God did "bring judgment on the world" on Saturday, Camping said, but there will not be any terrible buildup to the end.  When it comes, it will happen quickly, he said.

"We have to be looking at all of this a little bit more spiritual, but it won't be spiritual on Oct. 21," he said.  "Because the Bible clearly teaches that then the world is going to be destroyed altogether."

His radio station will no longer preach about the end of the world, he said, because God's judgment has already come.

The 89-year-old retired civil engineer had pinpointed May 21 at 5:59 p.m. as the exact time the Rapture would occur, when those chosen by God would ascend to Heaven, while sinners suffered through five months of disasters until the Earth was consumed in a fireball on the End of Days, according to the Christian Bible.

On Sunday, after the Rapture failed to occur Saturday as he had predicted, Camping was "mystified" and "a little bewildered," an associate of the California preacher told ABC News.

Tom Evans, a board member of Family Radio International, said on Sunday that Camping's wife told him her husband was at their home and had no intention to speak or issue any statement for at least two days.

However, the evangelist did speak on Monday, saying he had been disappointed by the apparent failure of his prophecy, so he and his wife had gone to a hotel room so that he could sort out what had happened without distraction.

"When May 21 came and went, it was a very difficult time for me, a very difficult time," he said.  "I really, really was praying and praying and praying, 'Oh Lord, what happened?'"

Copyright 2011 ABC News Radio


Doomsday Prophet 'Bewildered' by Failure of Rapture

Spencer Platt/Getty Images(NEW YORK) -- Harold Camping is "mystified" and "a little bewildered" that the Rapture did not go as he predicted, an associate of the California preacher told ABC News.

Tom Evans, a board member of Camping's Family Radio International, said that Camping's wife told him her husband is at their home in Oakland and has no intention to speak or issue any statement on Sunday or Monday.

Camping's wife described him as being "somewhat bewildered" and "mystified" that events did not unfold on May 21 as Camping had predicted, Evans said.

Evans said his personal position is that the public is owed an apology and he wants the board -- and Camping -- to meet on Tuesday to figure out what to say and do next.

Camping, 89, had pinpointed May 21, at 5:59 p.m. as the exact time the Rapture would occur, when those chosen by God would ascend to heaven while cataclysmic earthquakes would begin to rock earth.  He spread the word on billboards, posters, fliers and digital bus displays across the country.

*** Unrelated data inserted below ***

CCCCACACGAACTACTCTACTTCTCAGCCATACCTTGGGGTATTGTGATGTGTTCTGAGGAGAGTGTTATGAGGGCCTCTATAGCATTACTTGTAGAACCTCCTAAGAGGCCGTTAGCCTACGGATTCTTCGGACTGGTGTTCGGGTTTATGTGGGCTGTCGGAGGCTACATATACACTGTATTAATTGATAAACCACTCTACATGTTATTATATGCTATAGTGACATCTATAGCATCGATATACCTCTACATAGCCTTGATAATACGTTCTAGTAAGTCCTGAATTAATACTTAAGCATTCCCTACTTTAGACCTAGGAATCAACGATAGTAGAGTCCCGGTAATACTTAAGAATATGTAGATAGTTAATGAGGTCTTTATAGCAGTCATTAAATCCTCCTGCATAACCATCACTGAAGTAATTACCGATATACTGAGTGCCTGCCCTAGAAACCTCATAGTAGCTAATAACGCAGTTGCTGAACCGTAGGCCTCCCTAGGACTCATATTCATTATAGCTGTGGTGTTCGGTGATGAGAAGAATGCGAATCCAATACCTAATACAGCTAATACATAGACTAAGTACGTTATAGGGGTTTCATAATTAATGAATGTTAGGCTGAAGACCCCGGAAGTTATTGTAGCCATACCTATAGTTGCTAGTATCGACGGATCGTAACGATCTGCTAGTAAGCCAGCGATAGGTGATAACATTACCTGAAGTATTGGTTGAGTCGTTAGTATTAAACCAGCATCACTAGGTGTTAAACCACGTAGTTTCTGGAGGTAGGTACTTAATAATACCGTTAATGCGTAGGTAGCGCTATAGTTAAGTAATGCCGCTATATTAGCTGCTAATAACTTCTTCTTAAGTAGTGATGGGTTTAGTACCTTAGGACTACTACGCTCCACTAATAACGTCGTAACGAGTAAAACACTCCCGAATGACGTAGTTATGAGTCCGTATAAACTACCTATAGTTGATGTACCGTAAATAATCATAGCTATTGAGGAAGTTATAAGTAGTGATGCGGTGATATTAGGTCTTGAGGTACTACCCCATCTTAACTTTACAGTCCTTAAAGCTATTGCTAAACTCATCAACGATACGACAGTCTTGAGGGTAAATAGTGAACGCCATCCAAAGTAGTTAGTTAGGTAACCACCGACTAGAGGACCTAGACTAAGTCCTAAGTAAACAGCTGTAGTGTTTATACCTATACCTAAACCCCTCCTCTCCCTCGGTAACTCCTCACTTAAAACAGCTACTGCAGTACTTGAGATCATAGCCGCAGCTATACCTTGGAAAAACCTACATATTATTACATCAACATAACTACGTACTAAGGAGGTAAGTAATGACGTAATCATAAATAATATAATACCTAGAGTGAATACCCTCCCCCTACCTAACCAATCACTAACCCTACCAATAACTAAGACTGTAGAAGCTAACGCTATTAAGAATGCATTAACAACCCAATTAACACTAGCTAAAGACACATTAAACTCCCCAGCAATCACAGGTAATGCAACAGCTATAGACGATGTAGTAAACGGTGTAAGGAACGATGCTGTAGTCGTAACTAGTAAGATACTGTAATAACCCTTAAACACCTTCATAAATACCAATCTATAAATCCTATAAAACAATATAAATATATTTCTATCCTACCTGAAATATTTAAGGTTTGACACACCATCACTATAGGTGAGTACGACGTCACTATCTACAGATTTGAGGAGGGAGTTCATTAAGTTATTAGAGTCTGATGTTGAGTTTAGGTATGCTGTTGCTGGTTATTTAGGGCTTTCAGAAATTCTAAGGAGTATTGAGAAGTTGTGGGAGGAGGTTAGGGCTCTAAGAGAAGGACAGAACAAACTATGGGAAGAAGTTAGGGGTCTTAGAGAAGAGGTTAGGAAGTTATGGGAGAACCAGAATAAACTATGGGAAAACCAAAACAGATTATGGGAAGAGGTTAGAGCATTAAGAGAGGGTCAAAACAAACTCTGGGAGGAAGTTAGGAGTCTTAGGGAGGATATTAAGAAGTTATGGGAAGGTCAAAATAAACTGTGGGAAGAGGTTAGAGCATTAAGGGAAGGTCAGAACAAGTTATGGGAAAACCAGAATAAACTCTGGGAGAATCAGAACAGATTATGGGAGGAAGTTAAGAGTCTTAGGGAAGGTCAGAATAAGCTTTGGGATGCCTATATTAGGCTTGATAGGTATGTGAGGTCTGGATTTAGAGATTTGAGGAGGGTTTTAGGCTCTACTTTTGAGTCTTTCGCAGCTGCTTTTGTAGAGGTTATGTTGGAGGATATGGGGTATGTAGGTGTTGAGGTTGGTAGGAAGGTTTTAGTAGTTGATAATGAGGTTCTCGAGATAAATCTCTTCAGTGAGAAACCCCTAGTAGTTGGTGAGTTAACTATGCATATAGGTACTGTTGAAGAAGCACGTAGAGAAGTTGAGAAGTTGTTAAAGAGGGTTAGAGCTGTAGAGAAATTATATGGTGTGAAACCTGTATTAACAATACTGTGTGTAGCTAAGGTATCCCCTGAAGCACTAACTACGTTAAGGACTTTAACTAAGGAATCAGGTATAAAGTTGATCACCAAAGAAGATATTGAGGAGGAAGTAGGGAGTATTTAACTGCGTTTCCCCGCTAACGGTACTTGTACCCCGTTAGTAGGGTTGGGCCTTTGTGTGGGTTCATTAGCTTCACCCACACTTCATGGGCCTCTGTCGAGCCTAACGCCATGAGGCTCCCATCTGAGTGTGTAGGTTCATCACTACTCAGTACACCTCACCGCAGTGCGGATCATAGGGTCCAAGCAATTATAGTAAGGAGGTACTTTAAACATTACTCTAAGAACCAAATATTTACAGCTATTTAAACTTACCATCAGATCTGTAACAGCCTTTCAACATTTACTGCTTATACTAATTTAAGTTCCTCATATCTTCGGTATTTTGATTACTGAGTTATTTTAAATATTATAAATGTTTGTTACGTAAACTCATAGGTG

Robert Fitzpatrick of New York had put his money where his faith is: The 60-year-old retiree spent $140,000 -- almost everything he had -- on hundreds of billboards proclaiming the Armagedon that Camping predicted.

When it didn't come, he was standing in New York's Times Square, surrounded by jeering tourists in a drizzling rain.

"I can't tell you what I feel right now," he said.  "Obviously, I haven't understood it correctly because we're still here."

Copyright 2011 ABC News Radio


As May 21 Doomsday Looms, What's Behind Armageddon Appeal?

Spencer Platt/Getty Images(NEW YORK) -- This Saturday in Times Square, amidst bewildered tourists and hot dog vendors, Robert Fitzpatrick will be waiting for the world to end.

The 60-year-old MTA retiree from Staten Island joins the hordes who follow the Biblical calculation of Family Radio preacher Harold Camping.  Camping predicts that the end of days is near -- in fact, it's May 21, at about 5:59 p.m. ET.

"Judgment day will begin very shortly before midnight Jerusalem standard time.  I think it's going to be instantaneous.  Everything will be destroyed and God is going to create a new heaven and a new earth," says Fitzpatrick, who spent his $140,000 life savings to have 3,000 posters put up in New York City's subway and bus system, warning of this impending End of Days.

Though many are chalking up this May 21 hysteria to religious zeal, leaders among mainstream Christian denominations have largely condemned date-setting, citing Bible verses that say no man can know the time of The Rapture.

Why are Fitzpatrick and those on Family Radio's recent proselytizing tour convinced that the end is upon us, despite centuries of failed predictions?

That's hard to answer, but psychologists and religious scholars say it derives from a number of very human urges: from the fear of death to the desire for justice to the fatalistic despair that this world is too broken to ever be fixed.

Although there's no way to gauge how many people actually think the world will end with a bang (or a whimper) on Saturday, doomsday is big in the U.S.

"Thirty to forty percent of Americans report believing that the end times are coming eventually, so while most reject the teachings of Camping, there is a strong strain of this kind of thinking in this country," says Christian Lane, author of The Age of Doubt: Tracing the Roots of Our Religious Uncertainty.

So for some, anxiety spurred by the recent natural and economic disasters makes apocalyptic thinking more appealing, he says.

"It becomes easier to convince people that things are getting worse and that the answer will come through divine dispensation, rather than have them face the fact that humanity must fix its own problems."

Copyright 2011 ABC News Radio

ABC News Radio